Yesterday the Academy of Motion Picture Arts and Sciences released that annual guide to Hollywood backscratching and middlebrow taste that we call the Oscar nominations. In response, I give you a classic Kids in the Hall sketch from 1991:
1. Which ones, if any, really are the best movies of their respective years? (Not the best of the nominees—the best, period.)
2. What's the worst film on the list?
My answer to number one: The Apartment and The Godfather, definitely; Annie Hall and No Country for Old Men, probably; It Happened One Night and Unforgiven, maybe. And that's pretty much it. (N.B.: I've only watched one of the last six winners. I've seen all the older ones, though.)
My answer to number two: You can make a case for Crash, but I vote for an earlier ham-handed picture about prejudice, Elia Kazan's Gentleman's Agreement. As I wrote a few years back, the 1947 film
stars Gregory Peck, dripping with even more sanctimony than usual, as a gentile journalist who goes undercover as a Jew so he can describe how anti-Semitism feels first-hand. (Presumably no actual Jews were available to write the article.) It's a sign of how careless the screenwriters are that so much of the anti-Semitism he encounters isn't first-hand; he just hears about it from other people. Still more of it consists of someone not realizing that Peck is supposed to be Jewish and saying something bigoted in his presence, an experience he had surely already endured before he started his research. The only difference is that now he can respond by claiming to be Jewish himself, and then everyone feels a little awkward, and then it's on to another adventure.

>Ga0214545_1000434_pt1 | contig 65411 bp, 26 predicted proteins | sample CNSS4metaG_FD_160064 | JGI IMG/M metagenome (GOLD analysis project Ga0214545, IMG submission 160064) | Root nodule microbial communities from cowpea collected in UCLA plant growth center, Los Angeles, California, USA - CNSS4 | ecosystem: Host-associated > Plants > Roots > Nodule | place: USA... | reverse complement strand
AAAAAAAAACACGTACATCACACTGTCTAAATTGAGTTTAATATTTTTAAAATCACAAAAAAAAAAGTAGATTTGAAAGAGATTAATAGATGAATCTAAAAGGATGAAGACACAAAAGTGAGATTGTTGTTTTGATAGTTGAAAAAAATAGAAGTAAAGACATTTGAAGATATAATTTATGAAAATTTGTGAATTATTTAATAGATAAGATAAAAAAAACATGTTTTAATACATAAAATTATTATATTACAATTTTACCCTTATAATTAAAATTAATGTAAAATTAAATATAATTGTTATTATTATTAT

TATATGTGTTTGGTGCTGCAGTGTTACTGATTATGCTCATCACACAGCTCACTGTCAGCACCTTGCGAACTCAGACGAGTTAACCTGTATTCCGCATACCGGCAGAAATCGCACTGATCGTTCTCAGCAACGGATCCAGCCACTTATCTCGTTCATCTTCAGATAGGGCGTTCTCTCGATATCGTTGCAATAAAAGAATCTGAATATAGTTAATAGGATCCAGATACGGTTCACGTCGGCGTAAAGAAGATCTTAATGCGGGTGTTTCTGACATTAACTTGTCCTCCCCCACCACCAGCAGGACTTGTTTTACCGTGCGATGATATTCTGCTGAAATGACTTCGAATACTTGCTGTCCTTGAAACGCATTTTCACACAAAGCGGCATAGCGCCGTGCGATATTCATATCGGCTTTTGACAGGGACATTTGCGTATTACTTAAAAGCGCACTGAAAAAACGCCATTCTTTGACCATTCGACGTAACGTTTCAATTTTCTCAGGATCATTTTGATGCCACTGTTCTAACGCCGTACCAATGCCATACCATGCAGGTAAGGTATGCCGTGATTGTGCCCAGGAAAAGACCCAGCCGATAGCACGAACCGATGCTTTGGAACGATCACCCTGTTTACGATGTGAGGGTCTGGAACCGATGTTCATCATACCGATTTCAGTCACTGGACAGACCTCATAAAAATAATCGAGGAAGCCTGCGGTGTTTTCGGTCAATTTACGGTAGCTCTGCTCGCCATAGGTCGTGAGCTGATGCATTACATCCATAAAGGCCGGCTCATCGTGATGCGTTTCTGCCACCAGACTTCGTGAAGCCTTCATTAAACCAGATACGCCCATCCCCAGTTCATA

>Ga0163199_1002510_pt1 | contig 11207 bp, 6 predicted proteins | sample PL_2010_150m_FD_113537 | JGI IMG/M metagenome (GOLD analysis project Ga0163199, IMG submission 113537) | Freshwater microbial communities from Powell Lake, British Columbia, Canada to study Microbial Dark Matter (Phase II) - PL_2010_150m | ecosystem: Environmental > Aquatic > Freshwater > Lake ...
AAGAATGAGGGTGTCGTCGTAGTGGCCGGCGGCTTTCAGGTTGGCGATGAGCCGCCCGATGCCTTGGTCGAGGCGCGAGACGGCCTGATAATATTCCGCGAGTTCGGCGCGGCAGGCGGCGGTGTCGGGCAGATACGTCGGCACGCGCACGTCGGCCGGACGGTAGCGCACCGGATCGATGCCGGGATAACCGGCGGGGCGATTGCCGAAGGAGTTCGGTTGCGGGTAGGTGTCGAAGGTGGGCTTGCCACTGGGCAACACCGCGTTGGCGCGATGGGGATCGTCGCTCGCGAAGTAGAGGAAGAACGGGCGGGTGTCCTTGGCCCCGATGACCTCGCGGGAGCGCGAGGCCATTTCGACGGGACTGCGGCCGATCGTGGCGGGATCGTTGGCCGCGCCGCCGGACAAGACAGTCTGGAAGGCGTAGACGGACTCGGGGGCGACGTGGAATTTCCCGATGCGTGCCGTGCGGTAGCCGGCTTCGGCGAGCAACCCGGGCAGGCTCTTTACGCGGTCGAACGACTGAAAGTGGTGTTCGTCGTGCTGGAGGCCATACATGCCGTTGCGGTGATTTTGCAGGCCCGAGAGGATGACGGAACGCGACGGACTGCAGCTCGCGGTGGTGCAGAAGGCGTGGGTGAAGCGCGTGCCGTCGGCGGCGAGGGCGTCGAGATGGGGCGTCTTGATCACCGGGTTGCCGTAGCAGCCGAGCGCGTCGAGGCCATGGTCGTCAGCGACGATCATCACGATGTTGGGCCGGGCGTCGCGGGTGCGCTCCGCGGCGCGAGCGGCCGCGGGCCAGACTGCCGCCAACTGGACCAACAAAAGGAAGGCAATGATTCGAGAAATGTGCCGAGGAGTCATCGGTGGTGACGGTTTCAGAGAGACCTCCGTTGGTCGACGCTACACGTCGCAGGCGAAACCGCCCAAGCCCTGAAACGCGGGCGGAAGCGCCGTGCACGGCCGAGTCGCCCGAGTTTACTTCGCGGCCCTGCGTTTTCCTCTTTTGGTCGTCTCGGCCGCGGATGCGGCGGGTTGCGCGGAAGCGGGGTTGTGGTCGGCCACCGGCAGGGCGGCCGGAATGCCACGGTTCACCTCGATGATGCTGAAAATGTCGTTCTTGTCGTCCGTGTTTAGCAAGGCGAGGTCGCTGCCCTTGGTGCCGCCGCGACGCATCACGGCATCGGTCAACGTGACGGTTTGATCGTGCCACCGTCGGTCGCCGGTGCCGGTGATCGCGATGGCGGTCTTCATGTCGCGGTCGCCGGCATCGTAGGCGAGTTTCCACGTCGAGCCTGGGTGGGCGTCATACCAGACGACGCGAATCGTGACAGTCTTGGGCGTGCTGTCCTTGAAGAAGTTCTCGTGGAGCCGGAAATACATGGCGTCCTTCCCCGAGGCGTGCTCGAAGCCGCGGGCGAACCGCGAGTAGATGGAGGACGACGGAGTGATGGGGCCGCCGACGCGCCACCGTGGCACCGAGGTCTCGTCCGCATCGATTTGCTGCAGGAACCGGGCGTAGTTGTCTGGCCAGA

Peck's character has a young son who disappears for long stretches of the narrative, appearing only when the story requires it. His absences may be hard to explain but his constant presence would be worse, since the boy turns in one of the most grating child-actor performances in Hollywood history. The reporter himself is supposed to be a brilliant wordsmith, but for most of the picture we never actually hear any of his work—a wise choice, since the filmmakers obviously didn't have any good writers on hand to produce it. When we finally do hear a passage, it's completely banal, though it's supposed to be searing and heartfelt.
The sad thing is that there really was an effective indictment of anti-Jewish prejudice in theaters that year: Edward Dmytryk's Crossfire, a solid film noir about an anti-Semitic murder.
Crossfire was nominated for several Oscars. Naturally, it didn't win any of them.
(For previous editions of the Friday A/V Club, go here.)